has a chance
Having used iphone and android I think MS has a good opportunity if they play it right.
The iphone is very easy for average users to use. Apple feed updates to you which are simple to install which fix performance issues or bugs. Installing apps is simple. But its expensive and locked down so Jobs will pick your pocket for 30% of everything you buy for it.
Android devices are far cheaper and arguably as good if you have a high end one. But rather than install a generic Andoid package, each vendor often ads their own interface tweaks and hardcodes stuff in. I've had one phone bought in Dubai which had an islamic prayer alarm burned into the ROMs. It turned on GPS and played the islamic call to prayer 5 times a day. And no way to disable it or remove it without rooting the phone (average user cannot be expected to do this). Tip: don't buy an HTC android phone in the middle east, anywhere, if you want to remain sane. Also had a Samsung galaxy, known issue with wireless breaking due to some file getting corrupted, no updates or anything from Samsung in over 6 months. With android the only help is self-help, forums, etc.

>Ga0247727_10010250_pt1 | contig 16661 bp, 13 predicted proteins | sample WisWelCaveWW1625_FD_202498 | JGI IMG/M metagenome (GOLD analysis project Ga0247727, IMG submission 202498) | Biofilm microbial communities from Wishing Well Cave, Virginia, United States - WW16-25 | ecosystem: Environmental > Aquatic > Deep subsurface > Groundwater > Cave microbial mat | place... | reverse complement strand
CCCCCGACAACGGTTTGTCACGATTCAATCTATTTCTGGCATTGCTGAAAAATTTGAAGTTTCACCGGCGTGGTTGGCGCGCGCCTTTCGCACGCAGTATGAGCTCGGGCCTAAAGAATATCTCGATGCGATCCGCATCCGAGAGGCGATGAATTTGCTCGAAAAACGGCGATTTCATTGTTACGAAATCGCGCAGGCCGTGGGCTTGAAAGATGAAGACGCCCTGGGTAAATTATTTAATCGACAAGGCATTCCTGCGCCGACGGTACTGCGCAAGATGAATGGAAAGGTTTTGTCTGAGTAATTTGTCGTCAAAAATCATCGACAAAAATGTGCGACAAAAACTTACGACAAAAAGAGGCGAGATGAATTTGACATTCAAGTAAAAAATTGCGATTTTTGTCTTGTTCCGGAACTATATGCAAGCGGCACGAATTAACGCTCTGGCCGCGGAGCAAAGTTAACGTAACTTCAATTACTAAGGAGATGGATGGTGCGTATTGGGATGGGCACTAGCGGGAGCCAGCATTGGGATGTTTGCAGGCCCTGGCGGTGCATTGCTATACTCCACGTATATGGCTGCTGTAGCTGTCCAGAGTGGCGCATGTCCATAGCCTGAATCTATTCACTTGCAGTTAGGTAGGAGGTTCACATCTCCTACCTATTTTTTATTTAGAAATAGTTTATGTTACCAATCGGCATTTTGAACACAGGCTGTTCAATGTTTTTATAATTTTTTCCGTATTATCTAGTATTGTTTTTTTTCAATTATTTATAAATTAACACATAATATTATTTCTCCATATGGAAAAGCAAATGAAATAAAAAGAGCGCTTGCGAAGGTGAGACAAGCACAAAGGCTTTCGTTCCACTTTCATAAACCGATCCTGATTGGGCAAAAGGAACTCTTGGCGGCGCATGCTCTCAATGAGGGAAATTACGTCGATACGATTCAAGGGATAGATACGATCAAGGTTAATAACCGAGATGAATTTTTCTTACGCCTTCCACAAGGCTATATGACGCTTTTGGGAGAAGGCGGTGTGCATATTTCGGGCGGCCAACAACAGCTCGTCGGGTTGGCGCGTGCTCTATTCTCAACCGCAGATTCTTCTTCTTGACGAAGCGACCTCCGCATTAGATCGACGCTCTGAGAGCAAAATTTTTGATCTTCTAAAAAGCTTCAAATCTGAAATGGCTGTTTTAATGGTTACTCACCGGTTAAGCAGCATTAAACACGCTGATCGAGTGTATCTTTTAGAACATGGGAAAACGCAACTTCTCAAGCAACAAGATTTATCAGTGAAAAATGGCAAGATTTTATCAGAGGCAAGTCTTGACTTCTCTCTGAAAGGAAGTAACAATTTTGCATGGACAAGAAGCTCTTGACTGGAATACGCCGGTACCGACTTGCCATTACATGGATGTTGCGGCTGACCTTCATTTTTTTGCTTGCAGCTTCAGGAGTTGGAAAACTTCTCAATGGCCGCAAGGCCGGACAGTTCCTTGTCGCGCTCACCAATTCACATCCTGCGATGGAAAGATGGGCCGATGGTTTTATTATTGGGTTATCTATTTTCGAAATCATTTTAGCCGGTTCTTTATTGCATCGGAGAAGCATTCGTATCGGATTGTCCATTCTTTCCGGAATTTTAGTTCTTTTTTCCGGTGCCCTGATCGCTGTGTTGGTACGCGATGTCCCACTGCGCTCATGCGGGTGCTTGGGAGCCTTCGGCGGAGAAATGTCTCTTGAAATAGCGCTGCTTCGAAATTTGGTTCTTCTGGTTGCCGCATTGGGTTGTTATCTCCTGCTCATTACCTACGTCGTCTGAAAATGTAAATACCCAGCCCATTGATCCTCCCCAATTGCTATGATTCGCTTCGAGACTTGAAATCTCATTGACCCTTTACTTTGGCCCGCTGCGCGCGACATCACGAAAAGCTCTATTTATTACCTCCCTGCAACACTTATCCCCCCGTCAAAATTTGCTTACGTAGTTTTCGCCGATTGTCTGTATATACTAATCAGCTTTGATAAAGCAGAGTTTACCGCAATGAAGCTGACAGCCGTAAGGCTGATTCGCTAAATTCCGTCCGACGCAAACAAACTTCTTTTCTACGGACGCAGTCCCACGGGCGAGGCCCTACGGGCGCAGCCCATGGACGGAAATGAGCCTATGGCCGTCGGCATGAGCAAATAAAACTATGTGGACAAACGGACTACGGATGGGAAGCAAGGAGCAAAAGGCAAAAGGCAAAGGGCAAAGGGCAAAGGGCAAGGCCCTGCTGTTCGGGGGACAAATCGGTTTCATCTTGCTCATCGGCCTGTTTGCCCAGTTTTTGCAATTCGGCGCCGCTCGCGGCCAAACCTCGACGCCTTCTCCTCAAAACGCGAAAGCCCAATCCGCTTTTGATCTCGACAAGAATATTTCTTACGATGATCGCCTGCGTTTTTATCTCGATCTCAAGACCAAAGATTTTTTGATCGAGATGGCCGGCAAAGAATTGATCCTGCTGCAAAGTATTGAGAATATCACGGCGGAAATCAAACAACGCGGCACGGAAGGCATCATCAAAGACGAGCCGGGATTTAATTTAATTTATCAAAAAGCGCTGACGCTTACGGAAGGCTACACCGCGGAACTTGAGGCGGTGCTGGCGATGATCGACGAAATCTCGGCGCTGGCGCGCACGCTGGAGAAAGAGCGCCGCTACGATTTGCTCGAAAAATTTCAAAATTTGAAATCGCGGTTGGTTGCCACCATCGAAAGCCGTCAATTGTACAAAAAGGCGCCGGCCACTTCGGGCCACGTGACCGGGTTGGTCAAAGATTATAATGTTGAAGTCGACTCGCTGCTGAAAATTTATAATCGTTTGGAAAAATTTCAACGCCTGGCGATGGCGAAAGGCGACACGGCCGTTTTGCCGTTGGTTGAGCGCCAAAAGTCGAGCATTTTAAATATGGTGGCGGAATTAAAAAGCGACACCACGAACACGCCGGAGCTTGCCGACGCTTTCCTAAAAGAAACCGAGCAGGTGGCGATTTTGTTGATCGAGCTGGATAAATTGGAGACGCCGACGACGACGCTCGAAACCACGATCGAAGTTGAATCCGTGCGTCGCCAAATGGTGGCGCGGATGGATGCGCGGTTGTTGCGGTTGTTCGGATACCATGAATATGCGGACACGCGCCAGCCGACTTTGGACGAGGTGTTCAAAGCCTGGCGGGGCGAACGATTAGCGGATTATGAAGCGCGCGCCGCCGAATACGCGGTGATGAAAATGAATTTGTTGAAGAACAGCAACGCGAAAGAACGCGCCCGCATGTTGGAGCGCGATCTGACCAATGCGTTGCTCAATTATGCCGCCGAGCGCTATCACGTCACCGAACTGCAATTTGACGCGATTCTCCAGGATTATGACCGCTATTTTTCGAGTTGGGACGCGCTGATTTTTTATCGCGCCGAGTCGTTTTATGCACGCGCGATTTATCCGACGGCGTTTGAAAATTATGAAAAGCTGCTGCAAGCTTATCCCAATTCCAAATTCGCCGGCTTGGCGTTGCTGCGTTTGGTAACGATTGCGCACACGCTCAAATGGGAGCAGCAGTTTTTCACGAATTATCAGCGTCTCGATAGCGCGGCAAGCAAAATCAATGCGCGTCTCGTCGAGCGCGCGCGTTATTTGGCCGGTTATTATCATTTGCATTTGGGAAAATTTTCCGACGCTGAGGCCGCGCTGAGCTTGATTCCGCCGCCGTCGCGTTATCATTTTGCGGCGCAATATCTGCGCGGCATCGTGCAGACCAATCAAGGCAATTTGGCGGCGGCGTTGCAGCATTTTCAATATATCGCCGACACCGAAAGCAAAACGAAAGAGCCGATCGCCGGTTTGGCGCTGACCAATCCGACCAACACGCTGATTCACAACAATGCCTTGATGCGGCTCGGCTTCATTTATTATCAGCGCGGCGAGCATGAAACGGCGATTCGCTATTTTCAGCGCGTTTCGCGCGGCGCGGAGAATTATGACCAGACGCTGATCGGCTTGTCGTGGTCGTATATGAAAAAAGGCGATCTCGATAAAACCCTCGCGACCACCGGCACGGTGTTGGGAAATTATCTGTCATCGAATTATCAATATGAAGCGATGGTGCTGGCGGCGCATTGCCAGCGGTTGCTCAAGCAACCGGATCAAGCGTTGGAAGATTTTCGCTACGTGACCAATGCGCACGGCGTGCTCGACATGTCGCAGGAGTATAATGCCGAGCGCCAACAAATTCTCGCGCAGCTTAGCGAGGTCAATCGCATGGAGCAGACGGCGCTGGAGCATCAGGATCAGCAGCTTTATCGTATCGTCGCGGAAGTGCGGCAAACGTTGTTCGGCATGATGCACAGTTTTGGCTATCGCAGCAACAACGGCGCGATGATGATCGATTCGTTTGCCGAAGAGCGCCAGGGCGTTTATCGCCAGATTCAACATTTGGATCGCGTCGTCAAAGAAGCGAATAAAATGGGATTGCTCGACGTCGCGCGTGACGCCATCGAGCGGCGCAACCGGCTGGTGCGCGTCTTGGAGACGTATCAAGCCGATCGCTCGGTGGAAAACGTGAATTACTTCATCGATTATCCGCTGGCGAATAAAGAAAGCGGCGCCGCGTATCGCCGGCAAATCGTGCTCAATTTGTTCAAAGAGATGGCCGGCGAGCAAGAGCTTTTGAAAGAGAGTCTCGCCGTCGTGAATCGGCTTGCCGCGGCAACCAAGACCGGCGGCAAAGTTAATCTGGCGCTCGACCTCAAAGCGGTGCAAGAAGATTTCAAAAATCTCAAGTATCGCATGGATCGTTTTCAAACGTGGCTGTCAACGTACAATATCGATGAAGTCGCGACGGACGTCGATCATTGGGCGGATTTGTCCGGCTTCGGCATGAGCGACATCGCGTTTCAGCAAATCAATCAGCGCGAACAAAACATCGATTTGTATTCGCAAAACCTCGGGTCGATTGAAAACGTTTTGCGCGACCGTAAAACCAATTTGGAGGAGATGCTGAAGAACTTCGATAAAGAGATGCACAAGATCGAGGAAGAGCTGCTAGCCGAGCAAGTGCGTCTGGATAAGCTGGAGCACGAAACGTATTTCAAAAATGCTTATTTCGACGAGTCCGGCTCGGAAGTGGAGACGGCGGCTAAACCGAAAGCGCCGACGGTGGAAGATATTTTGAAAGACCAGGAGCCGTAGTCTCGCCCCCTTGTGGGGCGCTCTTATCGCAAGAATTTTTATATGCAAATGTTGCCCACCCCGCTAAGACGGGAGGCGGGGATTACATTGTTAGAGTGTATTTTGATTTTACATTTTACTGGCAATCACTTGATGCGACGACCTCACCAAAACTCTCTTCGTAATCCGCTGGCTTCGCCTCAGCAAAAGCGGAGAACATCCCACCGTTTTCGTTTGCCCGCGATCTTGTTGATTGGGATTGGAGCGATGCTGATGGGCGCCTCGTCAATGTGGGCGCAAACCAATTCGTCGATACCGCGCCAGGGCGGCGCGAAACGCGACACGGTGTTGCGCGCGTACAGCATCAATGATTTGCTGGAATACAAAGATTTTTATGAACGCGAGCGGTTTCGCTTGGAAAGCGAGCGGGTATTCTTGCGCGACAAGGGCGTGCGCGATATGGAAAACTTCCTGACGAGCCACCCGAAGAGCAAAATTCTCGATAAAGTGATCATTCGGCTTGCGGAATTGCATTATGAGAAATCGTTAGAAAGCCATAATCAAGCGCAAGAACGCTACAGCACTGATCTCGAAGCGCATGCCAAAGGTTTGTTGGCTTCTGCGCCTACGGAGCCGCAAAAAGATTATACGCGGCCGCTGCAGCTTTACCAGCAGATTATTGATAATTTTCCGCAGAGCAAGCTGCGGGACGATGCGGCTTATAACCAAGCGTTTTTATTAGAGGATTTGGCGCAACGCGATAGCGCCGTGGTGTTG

What MS need to do is focus exclusively on Nokia phones (and better still, buy Nokia), so they can deliver the benefits of iphone (good integration, prompt fixes for issues delivered via updates) without the drawbacks (cost, cannot install apps from other places). Get it running flash and good support for coding apps through .net and it would be a winner.
Much as I would like Android to prevail, having used it you find it's really not ready for the average consumer - ideal for linux geeks, but cannot expect the average user to have to figure out rooting the device to fix the numerous bugs and annoyances which the various phone vendors put in. And the Android store just plain does not work properly. Combine this with no help from Google or your phone vendor and paying a few bucks for a decent OS with decent support seems rather attractive.
The key is whether MS can deliver this...